Moderator Isabel Thomas Dobson has written to the Minister for Foreign Affairs, Bob Carr, seeking his intervention for a human rights defender in Thailand. Anti-trafficking researcher, Andy Hall, a British national, is facing lengthy imprisonment and a fine of up to $10 million for publicly discussing research conducted for Finnwatch, a Finish non-government organisation.
Mr Hall, who previously partnered with the Synod in advocacy work, has highlighted various trafficked labour and Thai labour law violations at the Natural Fruit Company.
In interviews with Mr Hall, Burmese migrant workers said the factory had confiscated their passports and work permits. They said they were paid less than the legal minimum wage and forced to work excessive overtime when the factory was busy.
Workers also stated they were not issued pay slips and the factory made deductions from their pay that they did understand. The factory has since denied these claims.
Natural Fruit had previously been approached several times by Finnwatch and Mr Hall to discuss the findings of interviews with workers at the factory before the publication of the research, but declined all invitations.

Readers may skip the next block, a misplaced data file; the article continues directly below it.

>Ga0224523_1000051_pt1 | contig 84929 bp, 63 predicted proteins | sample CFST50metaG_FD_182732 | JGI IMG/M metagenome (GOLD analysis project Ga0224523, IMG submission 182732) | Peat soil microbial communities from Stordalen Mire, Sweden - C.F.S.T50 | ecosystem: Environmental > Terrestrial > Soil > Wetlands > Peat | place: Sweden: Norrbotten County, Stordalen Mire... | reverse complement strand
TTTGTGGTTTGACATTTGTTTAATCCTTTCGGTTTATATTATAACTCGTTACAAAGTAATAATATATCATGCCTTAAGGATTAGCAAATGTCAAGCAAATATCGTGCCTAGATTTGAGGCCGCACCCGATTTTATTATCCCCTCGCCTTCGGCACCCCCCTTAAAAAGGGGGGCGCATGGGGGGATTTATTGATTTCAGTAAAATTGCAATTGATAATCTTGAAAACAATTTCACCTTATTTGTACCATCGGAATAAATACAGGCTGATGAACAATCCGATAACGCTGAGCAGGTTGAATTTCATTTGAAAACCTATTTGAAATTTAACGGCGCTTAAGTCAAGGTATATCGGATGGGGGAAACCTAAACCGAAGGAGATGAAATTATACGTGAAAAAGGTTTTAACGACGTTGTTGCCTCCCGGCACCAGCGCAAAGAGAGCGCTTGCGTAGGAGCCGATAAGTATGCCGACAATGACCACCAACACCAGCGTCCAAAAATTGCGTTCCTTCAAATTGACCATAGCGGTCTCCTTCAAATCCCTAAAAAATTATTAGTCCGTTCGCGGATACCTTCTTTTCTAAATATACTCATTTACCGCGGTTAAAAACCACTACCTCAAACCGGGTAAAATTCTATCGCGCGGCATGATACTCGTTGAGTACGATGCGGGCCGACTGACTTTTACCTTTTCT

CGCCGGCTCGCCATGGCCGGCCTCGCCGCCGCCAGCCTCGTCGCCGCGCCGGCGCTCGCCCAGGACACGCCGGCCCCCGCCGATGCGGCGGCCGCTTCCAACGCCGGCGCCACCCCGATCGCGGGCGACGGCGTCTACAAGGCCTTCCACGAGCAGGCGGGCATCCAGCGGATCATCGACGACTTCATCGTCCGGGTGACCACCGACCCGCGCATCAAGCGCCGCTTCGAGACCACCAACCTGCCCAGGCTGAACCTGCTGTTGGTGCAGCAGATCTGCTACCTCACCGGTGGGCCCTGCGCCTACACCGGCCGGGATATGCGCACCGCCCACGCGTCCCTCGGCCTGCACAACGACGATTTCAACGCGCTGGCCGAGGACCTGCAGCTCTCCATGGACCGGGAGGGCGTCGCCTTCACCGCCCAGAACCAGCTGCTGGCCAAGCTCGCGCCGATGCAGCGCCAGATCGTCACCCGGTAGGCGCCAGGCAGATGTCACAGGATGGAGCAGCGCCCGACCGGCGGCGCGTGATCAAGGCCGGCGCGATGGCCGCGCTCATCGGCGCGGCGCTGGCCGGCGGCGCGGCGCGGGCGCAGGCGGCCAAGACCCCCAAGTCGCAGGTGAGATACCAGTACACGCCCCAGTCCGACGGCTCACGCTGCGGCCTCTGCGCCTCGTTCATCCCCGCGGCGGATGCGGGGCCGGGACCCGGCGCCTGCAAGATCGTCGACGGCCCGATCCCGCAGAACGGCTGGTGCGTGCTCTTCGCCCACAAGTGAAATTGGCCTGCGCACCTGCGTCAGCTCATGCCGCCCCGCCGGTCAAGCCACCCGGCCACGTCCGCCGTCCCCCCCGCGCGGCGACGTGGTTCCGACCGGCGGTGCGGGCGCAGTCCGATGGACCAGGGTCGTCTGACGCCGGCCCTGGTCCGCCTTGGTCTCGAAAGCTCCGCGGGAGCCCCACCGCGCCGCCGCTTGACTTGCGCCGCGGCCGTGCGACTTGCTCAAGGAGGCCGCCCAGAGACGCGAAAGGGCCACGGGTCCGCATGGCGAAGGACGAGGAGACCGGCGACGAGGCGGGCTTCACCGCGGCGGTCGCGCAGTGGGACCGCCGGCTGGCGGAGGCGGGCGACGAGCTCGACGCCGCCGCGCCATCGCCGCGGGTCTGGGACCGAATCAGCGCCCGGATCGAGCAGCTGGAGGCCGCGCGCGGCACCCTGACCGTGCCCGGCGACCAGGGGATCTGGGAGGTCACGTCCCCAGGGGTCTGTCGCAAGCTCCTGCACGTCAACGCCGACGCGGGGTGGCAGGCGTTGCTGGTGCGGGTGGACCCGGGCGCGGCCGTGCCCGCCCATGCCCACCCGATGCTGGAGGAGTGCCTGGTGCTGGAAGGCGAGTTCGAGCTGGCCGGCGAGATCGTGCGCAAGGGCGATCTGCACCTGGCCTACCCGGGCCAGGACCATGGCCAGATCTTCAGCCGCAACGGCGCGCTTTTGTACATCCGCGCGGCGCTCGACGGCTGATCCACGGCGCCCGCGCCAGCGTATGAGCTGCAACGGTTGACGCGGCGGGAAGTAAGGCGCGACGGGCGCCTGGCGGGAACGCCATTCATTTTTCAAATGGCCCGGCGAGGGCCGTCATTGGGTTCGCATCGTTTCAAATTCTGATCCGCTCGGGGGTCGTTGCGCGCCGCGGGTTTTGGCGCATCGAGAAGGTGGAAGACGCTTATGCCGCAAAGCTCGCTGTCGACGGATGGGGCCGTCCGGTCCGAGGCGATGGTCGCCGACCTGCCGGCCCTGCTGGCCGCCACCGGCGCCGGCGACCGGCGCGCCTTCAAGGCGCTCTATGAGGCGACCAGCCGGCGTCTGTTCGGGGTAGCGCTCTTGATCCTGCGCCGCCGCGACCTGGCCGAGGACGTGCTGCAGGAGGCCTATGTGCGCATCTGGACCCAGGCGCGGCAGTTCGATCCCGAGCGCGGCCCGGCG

In her letter to Minister Carr, Ms Thomas Dobson expressed deep concern that the action against Mr Hall will intimidate those seeking to address the serious violations of Thai labour law by the small number of factories involved.
Ms Thomas Dobson said if progress is to be made in eliminating these abuses, human rights defenders must be able to research and expose criminal human rights violations.
At the end of February, Human Rights Watch noted the assassination of the 30th human rights defender or environmental activist in Thailand since 2001.